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Characteristics of a Diabetic Alert Dog

Here is a copy of the article I just finished writing for the next edition of the Early Alert Canine’s newsletter, “The Scentinel”


1001168_10151459887301837_453287617_nCharacteristics of a Diabetic Alert Dog

Early Alert Canines is fortunate to have good relationships with other service dog training organizations that allow us to ‘adopt’ and customize the training of their “Career Change” dogs. EAC usually receives the dog candidates as young-adults between the ages of 18 and 24 months.

These dogs have been bred for their intelligence, work ethic and temperament. Early socialization to both the canine and human worlds is critical for a service dog.  It is important that the puppy remain with his litter for his first 8 to 12 weeks.  During this first stage, puppies learn canine social interaction, play, canine body language and moderating aggression from their mother and littermates. Without this, the puppy may grow up to be difficult and aggressive.

However, because a service dog’s bond to humans must be strong, a service dog-in-training must be removed from its litter, and placed in a human home at between 8 and 12 weeks old.  The window of opportunity to create a bond that is tighter to humans than to other dogs closes at about 12 weeks of age.  In the puppy-raiser’s home he begins learning the ‘human world’, basic obedience and learns his place as a member of the human pack.  The ‘puppy-in-training’ requires consistent and almost continual human interaction.  Early exposure to many different experiences is imperative to enable a dog to be successfully adaptive in the active human world.  A few examples of human-related experiences that an unsocialized puppy might otherwise shy away from are: Umbrellas, airplanes, trains, hats, cars, public transportation, shopping malls, schools, elevators, etc.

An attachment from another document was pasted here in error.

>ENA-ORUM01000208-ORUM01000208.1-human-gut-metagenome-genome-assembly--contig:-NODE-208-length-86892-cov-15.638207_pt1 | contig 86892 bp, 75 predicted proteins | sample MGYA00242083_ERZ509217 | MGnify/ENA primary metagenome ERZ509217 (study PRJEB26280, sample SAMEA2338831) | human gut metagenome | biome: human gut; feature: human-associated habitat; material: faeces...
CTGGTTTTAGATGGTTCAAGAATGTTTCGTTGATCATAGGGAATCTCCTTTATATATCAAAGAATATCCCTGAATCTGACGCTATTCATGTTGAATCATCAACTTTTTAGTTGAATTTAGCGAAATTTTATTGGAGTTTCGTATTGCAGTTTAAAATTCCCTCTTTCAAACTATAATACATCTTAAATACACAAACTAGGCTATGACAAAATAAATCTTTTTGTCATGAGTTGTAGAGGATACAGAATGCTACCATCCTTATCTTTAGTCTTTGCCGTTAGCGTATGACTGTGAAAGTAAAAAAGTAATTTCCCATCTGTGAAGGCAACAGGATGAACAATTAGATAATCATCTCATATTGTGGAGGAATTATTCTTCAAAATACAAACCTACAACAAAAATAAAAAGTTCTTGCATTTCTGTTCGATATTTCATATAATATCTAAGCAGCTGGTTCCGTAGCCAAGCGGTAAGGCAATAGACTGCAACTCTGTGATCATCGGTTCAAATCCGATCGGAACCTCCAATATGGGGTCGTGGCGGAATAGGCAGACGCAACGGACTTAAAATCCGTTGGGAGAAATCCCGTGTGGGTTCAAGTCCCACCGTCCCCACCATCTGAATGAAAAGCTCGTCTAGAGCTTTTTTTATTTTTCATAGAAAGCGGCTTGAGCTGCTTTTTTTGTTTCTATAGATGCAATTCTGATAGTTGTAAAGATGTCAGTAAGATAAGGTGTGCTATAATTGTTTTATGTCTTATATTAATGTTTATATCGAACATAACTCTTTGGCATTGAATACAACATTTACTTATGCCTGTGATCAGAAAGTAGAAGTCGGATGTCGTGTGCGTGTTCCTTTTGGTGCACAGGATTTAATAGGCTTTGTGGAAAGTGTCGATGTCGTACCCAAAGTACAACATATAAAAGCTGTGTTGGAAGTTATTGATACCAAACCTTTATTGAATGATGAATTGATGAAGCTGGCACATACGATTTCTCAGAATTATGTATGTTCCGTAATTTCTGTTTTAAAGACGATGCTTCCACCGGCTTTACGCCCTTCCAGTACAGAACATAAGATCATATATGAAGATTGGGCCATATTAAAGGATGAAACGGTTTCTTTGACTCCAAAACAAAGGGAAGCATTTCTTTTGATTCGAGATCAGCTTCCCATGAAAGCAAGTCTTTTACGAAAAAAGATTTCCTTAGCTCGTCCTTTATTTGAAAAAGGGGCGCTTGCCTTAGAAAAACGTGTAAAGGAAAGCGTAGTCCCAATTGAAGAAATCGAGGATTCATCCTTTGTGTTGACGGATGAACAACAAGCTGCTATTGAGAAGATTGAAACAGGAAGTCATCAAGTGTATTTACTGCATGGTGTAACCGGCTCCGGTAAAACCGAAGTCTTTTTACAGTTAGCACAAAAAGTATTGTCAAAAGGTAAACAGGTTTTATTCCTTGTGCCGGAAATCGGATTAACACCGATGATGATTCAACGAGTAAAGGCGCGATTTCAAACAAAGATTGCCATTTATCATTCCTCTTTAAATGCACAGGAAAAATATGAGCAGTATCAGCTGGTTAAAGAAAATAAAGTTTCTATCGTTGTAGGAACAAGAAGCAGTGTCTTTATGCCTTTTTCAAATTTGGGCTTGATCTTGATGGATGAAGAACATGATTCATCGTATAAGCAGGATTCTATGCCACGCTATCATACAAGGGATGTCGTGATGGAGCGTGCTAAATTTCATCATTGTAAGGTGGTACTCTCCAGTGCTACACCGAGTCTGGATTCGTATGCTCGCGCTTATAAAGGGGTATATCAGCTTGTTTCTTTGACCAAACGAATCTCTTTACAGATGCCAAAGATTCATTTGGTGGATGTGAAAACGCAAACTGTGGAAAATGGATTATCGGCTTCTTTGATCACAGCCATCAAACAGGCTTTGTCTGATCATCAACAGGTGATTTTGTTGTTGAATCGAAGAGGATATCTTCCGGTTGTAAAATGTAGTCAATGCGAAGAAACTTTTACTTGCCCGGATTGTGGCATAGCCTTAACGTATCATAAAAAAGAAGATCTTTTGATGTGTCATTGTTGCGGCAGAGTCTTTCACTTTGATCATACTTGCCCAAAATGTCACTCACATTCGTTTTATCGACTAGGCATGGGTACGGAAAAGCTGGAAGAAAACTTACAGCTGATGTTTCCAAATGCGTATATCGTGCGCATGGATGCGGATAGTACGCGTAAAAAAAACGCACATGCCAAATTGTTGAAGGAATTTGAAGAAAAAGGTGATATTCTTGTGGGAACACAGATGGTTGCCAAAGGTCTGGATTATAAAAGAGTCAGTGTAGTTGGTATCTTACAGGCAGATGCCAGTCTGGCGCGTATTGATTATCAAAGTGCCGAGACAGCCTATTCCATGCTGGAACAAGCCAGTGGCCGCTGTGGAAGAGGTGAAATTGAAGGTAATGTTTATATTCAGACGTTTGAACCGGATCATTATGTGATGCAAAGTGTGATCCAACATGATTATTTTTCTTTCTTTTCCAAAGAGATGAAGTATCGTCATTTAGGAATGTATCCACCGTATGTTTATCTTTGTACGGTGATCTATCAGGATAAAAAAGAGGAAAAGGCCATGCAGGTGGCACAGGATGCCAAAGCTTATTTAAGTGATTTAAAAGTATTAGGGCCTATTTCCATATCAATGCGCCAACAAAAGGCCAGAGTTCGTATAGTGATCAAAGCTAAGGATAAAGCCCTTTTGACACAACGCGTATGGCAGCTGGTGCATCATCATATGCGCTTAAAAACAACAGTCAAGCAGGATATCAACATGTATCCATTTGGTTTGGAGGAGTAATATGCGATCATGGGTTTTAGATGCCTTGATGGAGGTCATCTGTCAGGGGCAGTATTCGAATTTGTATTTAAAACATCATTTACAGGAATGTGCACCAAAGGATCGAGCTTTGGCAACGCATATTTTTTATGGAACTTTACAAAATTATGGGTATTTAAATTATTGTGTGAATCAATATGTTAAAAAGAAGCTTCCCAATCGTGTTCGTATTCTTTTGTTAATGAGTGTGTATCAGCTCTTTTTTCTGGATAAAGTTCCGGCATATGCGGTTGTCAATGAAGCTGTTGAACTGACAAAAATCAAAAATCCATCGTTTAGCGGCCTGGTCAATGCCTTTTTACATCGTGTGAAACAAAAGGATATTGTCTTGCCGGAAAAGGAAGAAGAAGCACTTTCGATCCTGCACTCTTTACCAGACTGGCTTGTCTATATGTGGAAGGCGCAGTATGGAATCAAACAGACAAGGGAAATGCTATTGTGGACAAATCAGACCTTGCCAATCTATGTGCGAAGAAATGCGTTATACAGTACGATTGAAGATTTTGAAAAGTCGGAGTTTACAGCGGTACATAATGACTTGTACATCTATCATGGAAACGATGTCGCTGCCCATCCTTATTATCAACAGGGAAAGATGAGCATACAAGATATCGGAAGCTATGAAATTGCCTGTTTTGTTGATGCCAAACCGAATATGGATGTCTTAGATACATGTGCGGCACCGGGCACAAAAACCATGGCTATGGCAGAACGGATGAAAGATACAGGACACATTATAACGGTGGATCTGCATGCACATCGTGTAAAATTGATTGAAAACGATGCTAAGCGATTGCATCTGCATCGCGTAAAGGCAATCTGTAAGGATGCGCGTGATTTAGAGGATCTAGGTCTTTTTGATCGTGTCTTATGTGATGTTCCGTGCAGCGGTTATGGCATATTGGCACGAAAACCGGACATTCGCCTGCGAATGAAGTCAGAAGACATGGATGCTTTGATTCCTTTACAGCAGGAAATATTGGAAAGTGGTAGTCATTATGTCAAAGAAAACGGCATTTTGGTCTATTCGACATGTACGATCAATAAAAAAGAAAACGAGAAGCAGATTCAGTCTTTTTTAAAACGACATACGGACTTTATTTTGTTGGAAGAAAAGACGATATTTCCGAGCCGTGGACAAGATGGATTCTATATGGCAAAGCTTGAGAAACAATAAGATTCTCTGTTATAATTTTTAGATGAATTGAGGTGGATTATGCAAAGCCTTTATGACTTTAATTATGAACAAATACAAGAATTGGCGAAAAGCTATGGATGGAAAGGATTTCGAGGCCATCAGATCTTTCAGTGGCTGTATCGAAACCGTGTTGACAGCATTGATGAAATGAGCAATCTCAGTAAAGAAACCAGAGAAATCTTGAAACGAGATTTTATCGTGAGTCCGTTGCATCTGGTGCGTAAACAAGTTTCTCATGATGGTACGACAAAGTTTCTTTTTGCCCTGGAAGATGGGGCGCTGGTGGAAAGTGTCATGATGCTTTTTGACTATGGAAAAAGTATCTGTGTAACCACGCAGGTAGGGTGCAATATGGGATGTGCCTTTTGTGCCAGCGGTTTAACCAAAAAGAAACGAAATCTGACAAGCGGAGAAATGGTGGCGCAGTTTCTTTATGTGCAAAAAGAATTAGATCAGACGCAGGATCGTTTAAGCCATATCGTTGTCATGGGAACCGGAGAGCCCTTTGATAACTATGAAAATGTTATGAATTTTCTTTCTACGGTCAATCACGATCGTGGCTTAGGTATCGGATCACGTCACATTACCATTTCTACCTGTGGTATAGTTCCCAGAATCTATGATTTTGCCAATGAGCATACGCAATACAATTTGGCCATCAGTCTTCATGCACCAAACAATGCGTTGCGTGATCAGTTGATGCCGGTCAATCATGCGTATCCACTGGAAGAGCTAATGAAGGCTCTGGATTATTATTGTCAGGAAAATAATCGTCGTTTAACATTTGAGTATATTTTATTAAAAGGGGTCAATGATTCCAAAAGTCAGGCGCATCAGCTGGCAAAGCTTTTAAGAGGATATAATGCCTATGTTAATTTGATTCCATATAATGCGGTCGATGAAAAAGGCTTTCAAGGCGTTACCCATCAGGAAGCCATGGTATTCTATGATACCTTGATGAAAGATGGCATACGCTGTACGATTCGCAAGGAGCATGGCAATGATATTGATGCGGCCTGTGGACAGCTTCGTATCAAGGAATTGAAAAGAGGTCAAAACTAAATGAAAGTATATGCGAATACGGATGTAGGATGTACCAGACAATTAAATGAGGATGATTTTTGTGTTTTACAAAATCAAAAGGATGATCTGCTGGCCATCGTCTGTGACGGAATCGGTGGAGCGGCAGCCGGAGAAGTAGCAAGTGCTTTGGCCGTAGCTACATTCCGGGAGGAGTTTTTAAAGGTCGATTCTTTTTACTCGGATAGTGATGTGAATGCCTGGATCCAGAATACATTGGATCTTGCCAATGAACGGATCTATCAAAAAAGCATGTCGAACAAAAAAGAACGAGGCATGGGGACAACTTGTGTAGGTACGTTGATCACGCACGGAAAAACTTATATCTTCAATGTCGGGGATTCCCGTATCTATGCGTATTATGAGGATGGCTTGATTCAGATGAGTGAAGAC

Dogs that are chosen to be trained as diabetic alert dogs are selected for their intelligence, scenting abilities and work ethics. Does the dog have a willingness to work and initiate the alerting action without being prompted?  He must be intelligent and motivated enough to smell the scent produced by the diabetic’s body when the blood sugar changes rapidly, and perform the desired behavior (alerting) with no verbal cuing or any other prompting.  He must be self-motivated to work at any time and in any surroundings, yet be able to remain quiet for hours at a time (such as sitting under a desk or attending the theater).

By playing games like hide-and-seek, the dog reveals whether he uses his eyes or nose to find food, and whether he is food motivated and thrives on praise.  For a diabetic alert dog, he must ‘seek’ with his nose, since the life-saving responsibilities are scent oriented.

Another characteristic that is imperative in a service dog is his desire to please humans and interact with us in a positive way.  Early Alert Canines finds dogs that want to give to and please their humans above all else.

After some initial testing of the dogs, and knowing their training and socialization histories, the trainers at EAC can then focus on the intense scent training and alert training that our dogs require.

Although every dog is fully scent trained, each dog has his own personality and energy needs, which must be taken into account when a match is being made for a human/dog team.